One hundred years of celluloid : Biographical Dictionary Of Film David Thomson Andre Deutsch £25
Anthony Quinn explores a fabled reference book for film buffs
Yet here it is, revised, revamped and - a small but significant difference renamed. It is no longer just a dictionary of cinema but of film, which means that its scope extends to films made for television. This of course includes the much-abused genre ofTV movies, but it also makes room for British television, where achievements in recent years have dwarfed most of what our cinema has to offer. Thomson salutes, inter alios, Stephen Frears, Dennis Potter, Mike Leigh and Alan Clarke (whom he calls "a genius of TV"), reminding us that, however ailing the national film industry, there has never been a want of interesting writers and directors. These are among the most welcome of the 200 new entries in a book which remains as perverse, maddening and compulsively readable as it must have seemed 25 years ago. Those might be odd words to use about a dictionary but then for a dictionary this is a pretty odd book.
Ostensibly it follows the principles on which dictionaries are founded. Its entries - on actors, directors, writers, producers - are alphabetically ordered, and compress a good deal of factual information into an easily referenced space. Where it departsfrom traditional practice is in Thomson's passionate, idiosyncratic editorials. Like that other great bizarre work of film reference, Pauline Kael's 5,001 Nights At The Movies, the book has to be judged in terms of wit and ardour rather than accuracy; it is not a guidebook so much as an entertainment, nuttily inspired and thrillingly unreasonable. Thomson hopes that the book has "force, energy and emotional exactness - and that such precision of feeling still counts for something". It has, and it does.Above all else, he pays attention. Who else has noticed the "spinsterly charm" of Anthony Perkins, or, in Psycho, the details of his "sidling walk, incipient stammer, chewing jaws, and snake-quick smile"? Has anyone b etter described Richard Gere's screen presence - "the warm affect of a wind tunnel at dawn, waiting for work, all sheen, inner curve, and posed emptiness"?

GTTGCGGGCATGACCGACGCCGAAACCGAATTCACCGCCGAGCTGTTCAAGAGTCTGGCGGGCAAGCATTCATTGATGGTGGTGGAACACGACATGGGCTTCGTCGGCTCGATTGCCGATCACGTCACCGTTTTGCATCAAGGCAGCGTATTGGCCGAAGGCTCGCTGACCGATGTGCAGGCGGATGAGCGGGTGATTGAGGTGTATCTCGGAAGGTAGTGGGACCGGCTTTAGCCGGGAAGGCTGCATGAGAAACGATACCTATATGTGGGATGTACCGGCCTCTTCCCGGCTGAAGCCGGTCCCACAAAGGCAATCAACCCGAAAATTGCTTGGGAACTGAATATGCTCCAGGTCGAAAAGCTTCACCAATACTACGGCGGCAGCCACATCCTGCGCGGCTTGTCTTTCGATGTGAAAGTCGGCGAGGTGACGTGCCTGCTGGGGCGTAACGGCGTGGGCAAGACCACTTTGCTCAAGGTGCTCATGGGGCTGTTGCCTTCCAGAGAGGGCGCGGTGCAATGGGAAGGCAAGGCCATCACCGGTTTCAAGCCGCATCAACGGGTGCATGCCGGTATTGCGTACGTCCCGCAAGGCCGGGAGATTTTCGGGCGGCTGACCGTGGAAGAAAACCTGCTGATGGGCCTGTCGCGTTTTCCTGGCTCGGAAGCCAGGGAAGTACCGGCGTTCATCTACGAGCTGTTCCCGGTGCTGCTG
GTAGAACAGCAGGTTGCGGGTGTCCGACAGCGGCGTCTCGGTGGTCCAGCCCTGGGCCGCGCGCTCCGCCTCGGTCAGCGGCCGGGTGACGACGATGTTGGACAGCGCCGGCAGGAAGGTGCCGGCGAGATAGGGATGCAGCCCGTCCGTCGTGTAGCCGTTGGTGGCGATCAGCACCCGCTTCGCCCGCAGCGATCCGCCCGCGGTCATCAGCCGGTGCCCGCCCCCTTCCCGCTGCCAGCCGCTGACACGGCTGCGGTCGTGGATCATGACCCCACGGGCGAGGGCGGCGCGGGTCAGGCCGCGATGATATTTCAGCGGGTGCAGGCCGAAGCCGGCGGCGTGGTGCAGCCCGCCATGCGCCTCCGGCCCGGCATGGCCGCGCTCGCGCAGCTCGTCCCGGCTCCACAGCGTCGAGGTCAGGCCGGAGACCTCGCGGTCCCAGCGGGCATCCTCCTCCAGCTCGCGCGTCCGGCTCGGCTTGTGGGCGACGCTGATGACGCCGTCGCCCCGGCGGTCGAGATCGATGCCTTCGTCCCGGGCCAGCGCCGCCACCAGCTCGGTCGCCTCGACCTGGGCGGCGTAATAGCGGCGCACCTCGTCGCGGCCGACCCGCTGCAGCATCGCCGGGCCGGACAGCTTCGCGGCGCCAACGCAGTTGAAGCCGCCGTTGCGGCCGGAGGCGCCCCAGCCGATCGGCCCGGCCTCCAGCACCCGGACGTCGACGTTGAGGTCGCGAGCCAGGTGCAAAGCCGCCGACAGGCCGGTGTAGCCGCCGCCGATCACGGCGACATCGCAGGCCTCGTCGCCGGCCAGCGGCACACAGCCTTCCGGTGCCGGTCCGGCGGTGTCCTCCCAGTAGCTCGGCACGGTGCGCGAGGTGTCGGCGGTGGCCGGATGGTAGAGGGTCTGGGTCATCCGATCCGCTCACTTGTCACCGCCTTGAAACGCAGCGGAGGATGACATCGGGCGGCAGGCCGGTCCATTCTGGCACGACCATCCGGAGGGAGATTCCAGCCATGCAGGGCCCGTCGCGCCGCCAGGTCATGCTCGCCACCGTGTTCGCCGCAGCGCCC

Leone's "dollars" trilogy is likewise caught in darting impressionistic strokes - "studies of face masks looming up, gross and hysterical with detail, in sunblanched CinemaScope frames and drugged revenge plots" - while Peter Lorre's weird charm is accorded an equally weird tribute: "he came very close to the nature of film with his extraordinary combination of impact and nonsense. He hardly seems dead, just as it is difficult to believe he was ever clinically alive. He was Peter Lorre, and that was something no one else was capable of being".
Has Thomsom changed much in the intervening years? Not really. As an adoptive American (he was born in London) he now appreciates It's a Wonderful Life as one of the great national treasures but likes Frank Capra "less than ever". He is still madly ambivalent about Peckinpah and Robert Altman ("so much facility, so little faith") still has little time for (but plenty of opinions about) Chaplin, Hitchcock and John Ford. And he is still definitive on Renoir, Bresson, Hawks, Wilder, Keaton and, as much as anyone can be, Welles - "the greatest career in film, the most tragic and the one with most warnings for the rest of us". On the new generation of actors that have sprung up since the second edition, the book is somewhat thin. He has certainly kept a close eye on the actresses who emerged during the Eighties, and you will find golden opinions on Michelle Pfeiffer, Madeleine Stowe, Holly Hunter, Juliette Binoche, Winona Ryder, Jennifer Jason Leigh and Sharon Stone, whose smart, Lombard-style w it Thomsonpraises heartily (he fears, with good reason, that she she will never find a worthy director). He is, however, neglectful of many actors who have come of age in the same period. Where, for instance, are Alan Rickman, Willem Dafoe, John Cusack, Matt Dillon, Robert Downey Jr., Nicholas Cage? And surely Thomson is the man best able to explain the terrible decline of Mickey Rourke.
These are statutory complaints, of course: it becomes almost an obligation to point out omissions when discussing a book of this kind, even when its author openly avows his subjectivity. Thomson would not be the critic he is if he wasn't deeply eccentric, so at least some of the time you just have to bite the bullet. I heard my own teeth grinding when he described three (three!) of David Hare's movies as "unsurpassed in Britain in those years". I think he seriously underestimates De Palma - how can you talk about him without once referring to Blow Out? - and seriously overrates, of all people, John Cleese "There is nothing funnier than a huge man trying to inspire order in the world . . . one of the screen's great explosive clowns". I don't agree with that at all. He's too awestruck by tough guys like Robert Mitchum and John Wayne. And his "reading" of Madonna is, in a word, barmy.
But enough: these objections are merely footnotes to a project that deserves the most heartfelt recommendation. What I will take away from this book aren't verdicts but vitality of thought and language, and flashes of descriptive magic (Warren Oates, with "a face like prison bread"; or George Sanders, "Nabokov pinned helpless in Locustland"). Besides, what would be the point of reading a critic with whom you were in complete agreement? He is David Thomson, and that's something no one else is capable of being.
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